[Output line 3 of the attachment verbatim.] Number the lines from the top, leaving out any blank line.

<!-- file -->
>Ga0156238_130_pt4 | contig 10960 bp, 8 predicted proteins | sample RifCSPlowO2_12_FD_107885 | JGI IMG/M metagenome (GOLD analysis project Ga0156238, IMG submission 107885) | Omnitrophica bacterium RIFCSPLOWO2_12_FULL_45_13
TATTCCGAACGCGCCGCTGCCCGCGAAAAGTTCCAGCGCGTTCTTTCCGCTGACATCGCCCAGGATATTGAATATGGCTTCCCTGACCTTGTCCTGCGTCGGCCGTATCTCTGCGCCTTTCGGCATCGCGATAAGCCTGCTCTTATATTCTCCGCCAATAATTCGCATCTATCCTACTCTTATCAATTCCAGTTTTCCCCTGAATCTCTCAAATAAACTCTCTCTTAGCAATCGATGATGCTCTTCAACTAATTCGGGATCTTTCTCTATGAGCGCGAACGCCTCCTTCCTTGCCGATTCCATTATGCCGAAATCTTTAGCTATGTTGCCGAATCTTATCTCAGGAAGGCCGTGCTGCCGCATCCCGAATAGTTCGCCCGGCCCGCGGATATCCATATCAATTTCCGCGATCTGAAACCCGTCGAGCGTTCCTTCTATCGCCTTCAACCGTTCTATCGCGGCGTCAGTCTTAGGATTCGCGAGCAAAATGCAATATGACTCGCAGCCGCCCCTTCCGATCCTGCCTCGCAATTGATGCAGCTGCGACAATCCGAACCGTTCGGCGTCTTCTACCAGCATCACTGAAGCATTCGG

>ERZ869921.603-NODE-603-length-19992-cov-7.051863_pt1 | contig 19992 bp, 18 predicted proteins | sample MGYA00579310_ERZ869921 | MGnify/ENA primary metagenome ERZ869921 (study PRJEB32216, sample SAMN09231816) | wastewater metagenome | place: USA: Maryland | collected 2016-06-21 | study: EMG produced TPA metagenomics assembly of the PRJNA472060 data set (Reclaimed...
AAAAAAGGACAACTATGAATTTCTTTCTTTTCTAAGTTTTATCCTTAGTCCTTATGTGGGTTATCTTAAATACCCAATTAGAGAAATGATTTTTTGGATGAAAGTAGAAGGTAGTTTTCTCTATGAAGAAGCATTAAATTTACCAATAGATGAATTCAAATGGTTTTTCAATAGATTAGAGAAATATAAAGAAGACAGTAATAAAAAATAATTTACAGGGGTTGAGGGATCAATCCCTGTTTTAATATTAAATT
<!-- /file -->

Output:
>ERZ869921.603-NODE-603-length-19992-cov-7.051863_pt1 | contig 19992 bp, 18 predicted proteins | sample MGYA00579310_ERZ869921 | MGnify/ENA primary metagenome ERZ869921 (study PRJEB32216, sample SAMN09231816) | wastewater metagenome | place: USA: Maryland | collected 2016-06-21 | study: EMG produced TPA metagenomics assembly of the PRJNA472060 data set (Reclaimed...